The Southern Sudanese face the ballot box with two options, unity or secession. In the SPLM’s qualification the first equates with second class citizenship in the NCP’s Sudan, and the second equates with the promised liberation. CPAese aside I guess the argument for a separate Southern Sudan boils down to Aggrey Jaden’s uncompromising formulation in his speech to the 1965 Round Table Conference in Khartoum. According to Jaden, “Sudan falls sharply into two distinct areas, both in geographical area, ethnic group and cultural systems. The Northern Sudan is occupied by a hybrid Arab race who are united by their common language, common culture and common religion, and they look to the Arab world for their cultural and political inspirations. For this reason, the Sudan became a member of the Arab league soon after independence. The people of the Southern Sudan, on the other hand, belong to the African ethnic group of East Africa. They do not only differ from the hybrid race in origin, arrangements and basic systems but in all conceivable purposes. With this real division, there are in fact two Sudans and the most important thing is that there can never be a basis of unity between the two. There is nothing in common between the various sections of the community: no body of shared beliefs, no identity of interests, no local signs of unity and, above all, the Sudan has failed to compose a single community.”
Aggrey Jaden’s argument stands today largely uncontested, if not reaffirmed by the breakdown of the Addis Ababa accord and the eruption of the second civil war in 1983, the rise of the National Islamic Front to power in Khartoum in 1989 and the ensuing racial/religious polarisation he so bluntly claimed as true.
A compatriot of Jaden, Joseph Garang, considered the North-South contradiction to be secondary to a primary contradiction between the Sudanese, or all Africans, and imperialism. In a speech titled ‘Economics and Regional Autonomy’ in 1970 Garang argued that the accentuation of uneven development between the North and the South resulted in this secondary contradiction “between the Southern people on the one hand and the Northern exploiting classes on the other... namely the feudal landlords and the bourgeoisie and their intellectuals and bureaucratic representatives in the state apparatus. The exploiting classes here continued certain features of British policy, including the poll tax, cattle fines, forced labour, inequality of wages, restriction of education. More importantly they attempted to impose the Arabic language and Islam (or bourgeoisie culture) upon the Southern people”. Garang vehemently opposed Jaden’s postulate, in his words ‘the racial thesis’. In his ‘the Dilemma of the Southern Intellectual’ (1971) Garang imagined the horizon of Southern liberation in the following terms: “the task of our democrats is to eliminate the North-South contradictions in the interest of the advance of the whole of the Sudanese people toward progress, democracy and peace. Such elimination is impossible without an alliance between the Southern national groupings and the working class, led by its political organisation, the Communist Party”. Garang, a member of the Communist Party’s Central Committee at the time, was executed along with fellow CC comrades, Abd-el-Khalig Mahjub, and el-Shafie Ahmed el-Sheikh in the tragic aftermath of the 19 July 1971 coup attempt against Numayri’s junta.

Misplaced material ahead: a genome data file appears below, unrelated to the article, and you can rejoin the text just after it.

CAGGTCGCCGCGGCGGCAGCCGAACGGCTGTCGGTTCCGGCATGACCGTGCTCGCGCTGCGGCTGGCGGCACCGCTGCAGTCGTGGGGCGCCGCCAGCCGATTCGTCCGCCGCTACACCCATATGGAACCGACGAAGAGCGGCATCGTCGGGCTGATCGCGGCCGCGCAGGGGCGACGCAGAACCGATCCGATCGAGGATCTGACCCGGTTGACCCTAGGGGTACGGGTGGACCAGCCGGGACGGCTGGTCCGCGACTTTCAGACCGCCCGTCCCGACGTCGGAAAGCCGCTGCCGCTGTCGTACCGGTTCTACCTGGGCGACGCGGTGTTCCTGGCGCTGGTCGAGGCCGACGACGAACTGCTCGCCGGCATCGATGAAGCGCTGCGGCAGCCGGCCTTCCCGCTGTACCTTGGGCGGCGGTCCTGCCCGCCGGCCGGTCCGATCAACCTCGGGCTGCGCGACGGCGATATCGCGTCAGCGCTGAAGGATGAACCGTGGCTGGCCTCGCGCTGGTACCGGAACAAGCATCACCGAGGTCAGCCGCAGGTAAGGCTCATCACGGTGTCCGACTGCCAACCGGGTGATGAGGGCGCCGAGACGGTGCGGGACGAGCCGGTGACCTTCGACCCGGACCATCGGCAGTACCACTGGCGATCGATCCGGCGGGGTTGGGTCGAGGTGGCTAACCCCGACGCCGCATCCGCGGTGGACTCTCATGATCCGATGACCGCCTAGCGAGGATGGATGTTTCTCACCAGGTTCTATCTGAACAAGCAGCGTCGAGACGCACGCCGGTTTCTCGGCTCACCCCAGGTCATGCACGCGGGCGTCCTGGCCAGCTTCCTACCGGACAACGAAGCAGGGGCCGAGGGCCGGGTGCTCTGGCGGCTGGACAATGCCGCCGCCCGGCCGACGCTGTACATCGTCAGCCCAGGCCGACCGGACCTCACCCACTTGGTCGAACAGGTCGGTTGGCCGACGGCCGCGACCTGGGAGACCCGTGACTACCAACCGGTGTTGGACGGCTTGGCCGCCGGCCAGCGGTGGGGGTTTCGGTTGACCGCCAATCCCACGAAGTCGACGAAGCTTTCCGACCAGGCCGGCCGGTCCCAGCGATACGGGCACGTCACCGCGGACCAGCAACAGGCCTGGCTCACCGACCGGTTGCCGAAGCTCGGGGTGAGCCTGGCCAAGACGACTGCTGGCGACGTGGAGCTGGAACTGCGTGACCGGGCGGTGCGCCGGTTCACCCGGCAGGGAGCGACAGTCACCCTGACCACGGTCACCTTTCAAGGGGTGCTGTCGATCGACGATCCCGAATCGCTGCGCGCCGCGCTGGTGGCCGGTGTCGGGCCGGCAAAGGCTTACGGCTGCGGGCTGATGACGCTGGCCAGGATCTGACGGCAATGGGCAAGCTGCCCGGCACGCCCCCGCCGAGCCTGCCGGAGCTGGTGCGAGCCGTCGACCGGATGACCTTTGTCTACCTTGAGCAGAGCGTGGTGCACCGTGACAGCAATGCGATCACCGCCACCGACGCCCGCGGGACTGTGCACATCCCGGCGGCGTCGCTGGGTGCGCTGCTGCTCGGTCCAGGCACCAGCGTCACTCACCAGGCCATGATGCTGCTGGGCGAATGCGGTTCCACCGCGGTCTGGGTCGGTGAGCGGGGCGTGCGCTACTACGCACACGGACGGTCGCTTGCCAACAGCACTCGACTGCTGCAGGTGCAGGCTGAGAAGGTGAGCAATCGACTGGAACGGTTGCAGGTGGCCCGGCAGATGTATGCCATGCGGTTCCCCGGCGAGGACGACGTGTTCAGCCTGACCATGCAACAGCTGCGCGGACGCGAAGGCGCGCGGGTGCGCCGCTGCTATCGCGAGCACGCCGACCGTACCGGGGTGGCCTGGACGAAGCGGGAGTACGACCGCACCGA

While Aggrey Jaden’s ‘racial thesis’ thrives today in the guise of ‘identity politics’ Joseph Garang’s anti-imperialism never recovered, not in the North and not in the South. The secondary contradiction, dear Jo, has been paradoxically resolved at the expense of the primary. How you may ask? A division of spoils between the Northern bourgeoisie you fought against and the Southern bourgeoisie you did not live to witness. And it is not ‘racial’, Jo, that is for public consumption.